Address Department of Physical Therapy, Faculty of Health Sciences, Ben-Gurion University of the Negev, Beer-Sheva, Israel
Corporate Author Thesis
Publisher Place of Publication Editor
Language English Summary Language Original Title
Series Editor Series Title Abbreviated Series Title
Series Volume Series Issue Edition
ISSN 1079-5006 ISBN Medium
Area Expedition Conference
Notes PMID:19939911 Approved no
Call Number Serial 50
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Author Liebermann, D.G.; Krasovsky, T.; Berman, S.
Title Planning maximally smooth hand movements constrained to nonplanar workspaces Type Journal Article
Year 2008 Publication Journal of Motor Behavior Abbreviated Journal (up) J Mot Behav
Volume 40 Issue 6 Pages 516-531
Keywords Adaptation, Physiological; Adult; Algorithms; Female; Hand/*physiology; Humans; *Intention; Kinesthesis/*physiology; Male; Models, Statistical; Movement/*physiology; Psychomotor Performance/*physiology; Reference Values; Writing
Abstract The article characterizes hand paths and speed profiles for movements performed in a nonplanar, 2-dimensional workspace (a hemisphere of constant curvature). The authors assessed endpoint kinematics (i.e., paths and speeds) under the minimum-jerk model assumptions and calculated minimal amplitude paths (geodesics) and the corresponding speed profiles. The authors also calculated hand speeds using the 2/3 power law. They then compared modeled results with the empirical observations. In all, 10 participants moved their hands forward and backward from a common starting position toward 3 targets located within a hemispheric workspace of small or large curvature. Comparisons of modeled observed differences using 2-way RM-ANOVAs showed that movement direction had no clear influence on hand kinetics (p < .05). Workspace curvature affected the hand paths, which seldom followed geodesic lines. Constraining the paths to different curvatures did not affect the hand speed profiles. Minimum-jerk speed profiles closely matched the observations and were superior to those predicted by 2/3 power law (p < .001). The authors conclude that speed and path cannot be unambiguously linked under the minimum-jerk assumption when individuals move the hand in a nonplanar 2-dimensional workspace. In such a case, the hands do not follow geodesic paths, but they preserve the speed profile, regardless of the geometric features of the workspace.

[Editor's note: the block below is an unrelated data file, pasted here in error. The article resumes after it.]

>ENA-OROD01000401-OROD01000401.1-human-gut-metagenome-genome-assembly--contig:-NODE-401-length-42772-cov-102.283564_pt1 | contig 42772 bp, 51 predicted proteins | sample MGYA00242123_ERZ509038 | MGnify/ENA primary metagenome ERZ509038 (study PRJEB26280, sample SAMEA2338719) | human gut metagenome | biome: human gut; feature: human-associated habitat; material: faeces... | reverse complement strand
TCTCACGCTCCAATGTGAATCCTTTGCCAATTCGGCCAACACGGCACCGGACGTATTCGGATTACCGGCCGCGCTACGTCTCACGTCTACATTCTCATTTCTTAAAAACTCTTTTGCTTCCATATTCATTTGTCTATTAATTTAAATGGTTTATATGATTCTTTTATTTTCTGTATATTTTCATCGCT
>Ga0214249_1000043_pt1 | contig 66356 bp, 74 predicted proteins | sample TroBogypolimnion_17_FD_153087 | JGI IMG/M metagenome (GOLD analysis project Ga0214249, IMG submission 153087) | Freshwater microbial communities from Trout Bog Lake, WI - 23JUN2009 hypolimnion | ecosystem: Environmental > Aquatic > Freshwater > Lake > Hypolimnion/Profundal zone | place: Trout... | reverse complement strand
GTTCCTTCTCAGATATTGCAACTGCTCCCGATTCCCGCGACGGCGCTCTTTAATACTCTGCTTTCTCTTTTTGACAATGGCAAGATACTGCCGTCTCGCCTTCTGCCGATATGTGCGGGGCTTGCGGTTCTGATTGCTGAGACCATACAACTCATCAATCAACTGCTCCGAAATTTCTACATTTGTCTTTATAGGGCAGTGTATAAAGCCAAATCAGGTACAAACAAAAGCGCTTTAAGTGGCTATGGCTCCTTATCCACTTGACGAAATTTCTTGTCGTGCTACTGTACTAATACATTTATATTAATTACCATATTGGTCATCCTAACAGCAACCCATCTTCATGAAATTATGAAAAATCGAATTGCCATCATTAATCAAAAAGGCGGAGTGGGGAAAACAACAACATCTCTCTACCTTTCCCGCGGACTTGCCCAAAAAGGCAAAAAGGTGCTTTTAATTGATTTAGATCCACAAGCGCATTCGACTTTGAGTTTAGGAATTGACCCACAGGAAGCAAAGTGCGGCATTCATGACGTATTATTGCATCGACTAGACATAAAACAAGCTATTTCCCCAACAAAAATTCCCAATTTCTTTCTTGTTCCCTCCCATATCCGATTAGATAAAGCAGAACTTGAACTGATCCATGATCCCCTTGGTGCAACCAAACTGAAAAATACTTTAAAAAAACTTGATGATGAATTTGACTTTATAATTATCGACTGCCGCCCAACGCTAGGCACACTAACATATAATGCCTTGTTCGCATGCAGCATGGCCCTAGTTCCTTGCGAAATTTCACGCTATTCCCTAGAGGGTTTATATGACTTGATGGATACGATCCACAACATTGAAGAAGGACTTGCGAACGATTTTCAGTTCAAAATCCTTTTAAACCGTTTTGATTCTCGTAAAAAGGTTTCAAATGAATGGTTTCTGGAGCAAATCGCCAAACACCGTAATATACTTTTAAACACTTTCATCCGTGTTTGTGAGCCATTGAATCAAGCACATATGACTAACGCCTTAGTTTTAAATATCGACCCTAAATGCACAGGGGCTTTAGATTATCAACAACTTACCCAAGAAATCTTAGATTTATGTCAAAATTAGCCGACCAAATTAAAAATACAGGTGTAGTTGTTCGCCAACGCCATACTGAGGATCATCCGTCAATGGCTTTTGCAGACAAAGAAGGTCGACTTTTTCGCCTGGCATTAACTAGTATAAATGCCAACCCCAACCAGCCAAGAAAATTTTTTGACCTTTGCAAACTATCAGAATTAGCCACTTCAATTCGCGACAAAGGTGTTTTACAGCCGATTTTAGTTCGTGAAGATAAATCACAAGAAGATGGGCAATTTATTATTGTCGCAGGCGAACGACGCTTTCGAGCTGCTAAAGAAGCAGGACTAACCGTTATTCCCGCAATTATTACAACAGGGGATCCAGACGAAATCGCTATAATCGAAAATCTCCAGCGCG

Address Department of Physical Therapy, The Stanley Steyer School of Health Professions, Sackler Faculty of Medicine, Tel Aviv University, Israel. dlieberm@post.tau.ac.il
Corporate Author Thesis
Publisher Place of Publication Editor
Language English Summary Language Original Title
Series Editor Series Title Abbreviated Series Title
Series Volume Series Issue Edition
ISSN 0022-2895 ISBN Medium
Area Expedition Conference
Notes PMID:18980905 Approved no
Call Number Serial 33
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Author Lackritz, H.; Parmet, Y.; Frenkel-Toledo, S.; Banina, M.C.; Soroker, N.; Solomon, J.M.; Liebermann, D.G.; Levin, M.F.; Berman, S.
Title Effect of post-stroke spasticity on voluntary movement of the upper limb Type Journal Article
Year 2021 Publication Journal of Neuroengineering and Rehabilitation Abbreviated Journal (up) J Neuroeng Rehabil